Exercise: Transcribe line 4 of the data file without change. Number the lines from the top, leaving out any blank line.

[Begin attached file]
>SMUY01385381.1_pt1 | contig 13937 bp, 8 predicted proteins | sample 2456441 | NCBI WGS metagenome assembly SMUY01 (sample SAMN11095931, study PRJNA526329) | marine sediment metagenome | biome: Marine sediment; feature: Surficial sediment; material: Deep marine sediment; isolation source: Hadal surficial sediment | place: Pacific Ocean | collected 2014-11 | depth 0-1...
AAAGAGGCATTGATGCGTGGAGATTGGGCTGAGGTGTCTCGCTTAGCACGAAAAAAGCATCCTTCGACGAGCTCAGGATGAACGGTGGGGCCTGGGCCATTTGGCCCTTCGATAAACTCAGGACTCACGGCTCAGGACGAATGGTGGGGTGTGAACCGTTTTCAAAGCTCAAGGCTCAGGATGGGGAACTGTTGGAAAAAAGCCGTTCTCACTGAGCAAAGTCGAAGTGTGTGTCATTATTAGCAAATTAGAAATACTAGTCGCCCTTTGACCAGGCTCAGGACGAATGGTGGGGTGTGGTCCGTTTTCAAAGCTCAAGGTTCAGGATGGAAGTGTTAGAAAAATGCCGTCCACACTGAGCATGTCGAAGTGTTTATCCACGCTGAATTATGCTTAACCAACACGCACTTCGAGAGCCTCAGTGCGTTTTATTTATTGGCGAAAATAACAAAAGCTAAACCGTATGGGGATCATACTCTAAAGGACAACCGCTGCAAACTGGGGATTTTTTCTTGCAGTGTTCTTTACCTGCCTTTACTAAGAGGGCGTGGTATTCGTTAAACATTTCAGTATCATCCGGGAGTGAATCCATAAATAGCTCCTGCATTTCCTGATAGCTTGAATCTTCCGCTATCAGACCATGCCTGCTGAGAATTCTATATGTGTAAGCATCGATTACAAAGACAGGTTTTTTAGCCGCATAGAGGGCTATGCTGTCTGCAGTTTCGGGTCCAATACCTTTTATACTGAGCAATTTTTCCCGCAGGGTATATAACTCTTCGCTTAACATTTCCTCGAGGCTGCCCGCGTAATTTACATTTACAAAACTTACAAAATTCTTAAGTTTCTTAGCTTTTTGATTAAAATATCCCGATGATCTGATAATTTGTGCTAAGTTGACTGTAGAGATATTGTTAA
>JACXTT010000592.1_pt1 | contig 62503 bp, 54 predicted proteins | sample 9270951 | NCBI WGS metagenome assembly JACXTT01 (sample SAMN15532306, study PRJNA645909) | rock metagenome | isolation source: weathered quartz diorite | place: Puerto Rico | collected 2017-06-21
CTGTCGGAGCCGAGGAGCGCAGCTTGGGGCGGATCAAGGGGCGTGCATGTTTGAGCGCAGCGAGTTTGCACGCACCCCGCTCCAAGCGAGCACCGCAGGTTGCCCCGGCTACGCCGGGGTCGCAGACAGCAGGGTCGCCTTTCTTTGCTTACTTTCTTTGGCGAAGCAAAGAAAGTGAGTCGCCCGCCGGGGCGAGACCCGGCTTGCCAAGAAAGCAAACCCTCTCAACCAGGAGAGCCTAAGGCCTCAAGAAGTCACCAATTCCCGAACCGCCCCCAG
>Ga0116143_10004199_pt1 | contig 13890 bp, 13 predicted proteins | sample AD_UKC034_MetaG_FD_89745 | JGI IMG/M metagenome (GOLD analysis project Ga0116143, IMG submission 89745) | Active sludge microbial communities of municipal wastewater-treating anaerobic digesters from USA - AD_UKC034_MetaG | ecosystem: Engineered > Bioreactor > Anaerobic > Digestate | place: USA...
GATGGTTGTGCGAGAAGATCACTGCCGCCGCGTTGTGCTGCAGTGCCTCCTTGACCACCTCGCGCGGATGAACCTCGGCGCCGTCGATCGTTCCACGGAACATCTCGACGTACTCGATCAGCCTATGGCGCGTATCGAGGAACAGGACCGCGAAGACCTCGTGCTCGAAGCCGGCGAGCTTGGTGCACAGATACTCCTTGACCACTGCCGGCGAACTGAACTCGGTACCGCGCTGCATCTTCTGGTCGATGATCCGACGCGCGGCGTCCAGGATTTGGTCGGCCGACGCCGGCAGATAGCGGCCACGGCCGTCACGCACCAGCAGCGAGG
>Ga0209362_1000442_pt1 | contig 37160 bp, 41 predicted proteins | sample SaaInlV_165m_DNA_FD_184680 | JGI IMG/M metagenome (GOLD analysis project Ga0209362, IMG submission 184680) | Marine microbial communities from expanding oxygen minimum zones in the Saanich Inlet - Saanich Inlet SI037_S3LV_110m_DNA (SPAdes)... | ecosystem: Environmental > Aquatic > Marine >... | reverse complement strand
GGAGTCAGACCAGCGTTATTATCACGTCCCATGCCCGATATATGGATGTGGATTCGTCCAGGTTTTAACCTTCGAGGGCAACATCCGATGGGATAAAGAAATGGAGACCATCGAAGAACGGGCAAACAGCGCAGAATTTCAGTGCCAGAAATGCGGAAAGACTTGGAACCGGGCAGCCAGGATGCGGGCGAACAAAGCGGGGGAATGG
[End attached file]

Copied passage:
CTGTCGGAGCCGAGGAGCGCAGCTTGGGGCGGATCAAGGGGCGTGCATGTTTGAGCGCAGCGAGTTTGCACGCACCCCGCTCCAAGCGAGCACCGCAGGTTGCCCCGGCTACGCCGGGGTCGCAGACAGCAGGGTCGCCTTTCTTTGCTTACTTTCTTTGGCGAAGCAAAGAAAGTGAGTCGCCCGCCGGGGCGAGACCCGGCTTGCCAAGAAAGCAAACCCTCTCAACCAGGAGAGCCTAAGGCCTCAAGAAGTCACCAATTCCCGAACCGCCCCCAG